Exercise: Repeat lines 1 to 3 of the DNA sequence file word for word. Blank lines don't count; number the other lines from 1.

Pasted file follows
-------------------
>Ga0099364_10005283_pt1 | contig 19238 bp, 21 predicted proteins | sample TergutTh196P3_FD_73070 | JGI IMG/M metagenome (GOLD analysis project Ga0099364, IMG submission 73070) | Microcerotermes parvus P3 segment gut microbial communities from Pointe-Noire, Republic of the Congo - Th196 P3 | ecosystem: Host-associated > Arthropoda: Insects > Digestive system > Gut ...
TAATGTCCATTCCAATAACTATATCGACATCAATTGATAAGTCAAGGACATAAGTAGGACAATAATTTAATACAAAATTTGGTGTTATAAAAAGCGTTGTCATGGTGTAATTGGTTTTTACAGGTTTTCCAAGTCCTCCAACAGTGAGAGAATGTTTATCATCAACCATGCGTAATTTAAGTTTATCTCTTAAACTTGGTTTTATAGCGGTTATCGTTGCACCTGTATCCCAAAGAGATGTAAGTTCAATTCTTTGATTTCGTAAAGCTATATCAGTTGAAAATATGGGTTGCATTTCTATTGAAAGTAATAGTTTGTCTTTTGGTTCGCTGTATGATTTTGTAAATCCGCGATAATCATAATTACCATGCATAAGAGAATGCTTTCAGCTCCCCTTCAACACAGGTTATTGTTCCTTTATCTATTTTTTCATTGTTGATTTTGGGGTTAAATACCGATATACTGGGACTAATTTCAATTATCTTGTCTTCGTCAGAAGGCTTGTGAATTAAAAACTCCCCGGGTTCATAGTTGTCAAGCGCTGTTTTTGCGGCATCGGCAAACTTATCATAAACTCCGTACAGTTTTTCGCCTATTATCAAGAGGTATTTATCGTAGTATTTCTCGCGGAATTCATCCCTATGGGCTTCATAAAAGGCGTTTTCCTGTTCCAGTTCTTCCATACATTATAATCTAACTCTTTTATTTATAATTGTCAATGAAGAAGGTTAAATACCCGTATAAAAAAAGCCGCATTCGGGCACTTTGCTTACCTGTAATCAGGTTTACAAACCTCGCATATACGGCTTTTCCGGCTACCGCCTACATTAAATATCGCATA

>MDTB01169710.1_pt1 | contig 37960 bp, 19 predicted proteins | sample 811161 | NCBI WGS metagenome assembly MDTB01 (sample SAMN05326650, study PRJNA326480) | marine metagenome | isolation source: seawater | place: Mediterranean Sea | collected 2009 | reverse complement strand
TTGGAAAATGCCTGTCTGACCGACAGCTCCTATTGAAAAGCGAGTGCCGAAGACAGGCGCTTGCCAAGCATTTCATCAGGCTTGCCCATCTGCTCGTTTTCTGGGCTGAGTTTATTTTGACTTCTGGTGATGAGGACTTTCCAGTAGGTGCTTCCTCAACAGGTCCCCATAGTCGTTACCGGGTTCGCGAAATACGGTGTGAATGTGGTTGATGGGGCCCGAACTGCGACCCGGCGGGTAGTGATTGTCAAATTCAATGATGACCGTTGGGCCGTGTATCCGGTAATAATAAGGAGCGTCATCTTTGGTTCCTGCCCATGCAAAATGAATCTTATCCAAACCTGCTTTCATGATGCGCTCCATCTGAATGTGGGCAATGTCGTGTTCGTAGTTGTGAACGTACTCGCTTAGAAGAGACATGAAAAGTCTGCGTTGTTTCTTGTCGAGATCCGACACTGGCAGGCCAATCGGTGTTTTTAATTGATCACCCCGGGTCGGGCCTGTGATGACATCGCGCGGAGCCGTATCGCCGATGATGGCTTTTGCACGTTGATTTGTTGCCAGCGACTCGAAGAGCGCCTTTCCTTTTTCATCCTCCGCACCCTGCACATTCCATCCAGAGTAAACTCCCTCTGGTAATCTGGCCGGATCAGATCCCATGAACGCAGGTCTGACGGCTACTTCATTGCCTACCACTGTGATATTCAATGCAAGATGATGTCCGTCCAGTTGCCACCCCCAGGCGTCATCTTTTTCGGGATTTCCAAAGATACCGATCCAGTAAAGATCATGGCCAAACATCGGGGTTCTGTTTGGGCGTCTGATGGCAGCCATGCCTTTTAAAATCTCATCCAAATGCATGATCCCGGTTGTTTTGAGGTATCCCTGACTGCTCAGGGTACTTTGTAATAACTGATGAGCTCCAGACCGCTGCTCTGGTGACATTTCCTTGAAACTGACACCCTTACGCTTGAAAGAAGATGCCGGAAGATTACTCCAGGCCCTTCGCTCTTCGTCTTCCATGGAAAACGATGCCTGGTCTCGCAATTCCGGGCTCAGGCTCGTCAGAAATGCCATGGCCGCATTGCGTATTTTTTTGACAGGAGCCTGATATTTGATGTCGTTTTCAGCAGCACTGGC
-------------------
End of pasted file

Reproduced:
>Ga0099364_10005283_pt1 | contig 19238 bp, 21 predicted proteins | sample TergutTh196P3_FD_73070 | JGI IMG/M metagenome (GOLD analysis project Ga0099364, IMG submission 73070) | Microcerotermes parvus P3 segment gut microbial communities from Pointe-Noire, Republic of the Congo - Th196 P3 | ecosystem: Host-associated > Arthropoda: Insects > Digestive system > Gut ...
TAATGTCCATTCCAATAACTATATCGACATCAATTGATAAGTCAAGGACATAAGTAGGACAATAATTTAATACAAAATTTGGTGTTATAAAAAGCGTTGTCATGGTGTAATTGGTTTTTACAGGTTTTCCAAGTCCTCCAACAGTGAGAGAATGTTTATCATCAACCATGCGTAATTTAAGTTTATCTCTTAAACTTGGTTTTATAGCGGTTATCGTTGCACCTGTATCCCAAAGAGATGTAAGTTCAATTCTTTGATTTCGTAAAGCTATATCAGTTGAAAATATGGGTTGCATTTCTATTGAAAGTAATAGTTTGTCTTTTGGTTCGCTGTATGATTTTGTAAATCCGCGATAATCATAATTACCATGCATAAGAGAATGCTTTCAGCTCCCCTTCAACACAGGTTATTGTTCCTTTATCTATTTTTTCATTGTTGATTTTGGGGTTAAATACCGATATACTGGGACTAATTTCAATTATCTTGTCTTCGTCAGAAGGCTTGTGAATTAAAAACTCCCCGGGTTCATAGTTGTCAAGCGCTGTTTTTGCGGCATCGGCAAACTTATCATAAACTCCGTACAGTTTTTCGCCTATTATCAAGAGGTATTTATCGTAGTATTTCTCGCGGAATTCATCCCTATGGGCTTCATAAAAGGCGTTTTCCTGTTCCAGTTCTTCCATACATTATAATCTAACTCTTTTATTTATAATTGTCAATGAAGAAGGTTAAATACCCGTATAAAAAAAGCCGCATTCGGGCACTTTGCTTACCTGTAATCAGGTTTACAAACCTCGCATATACGGCTTTTCCGGCTACCGCCTACATTAAATATCGCATA

>MDTB01169710.1_pt1 | contig 37960 bp, 19 predicted proteins | sample 811161 | NCBI WGS metagenome assembly MDTB01 (sample SAMN05326650, study PRJNA326480) | marine metagenome | isolation source: seawater | place: Mediterranean Sea | collected 2009 | reverse complement strand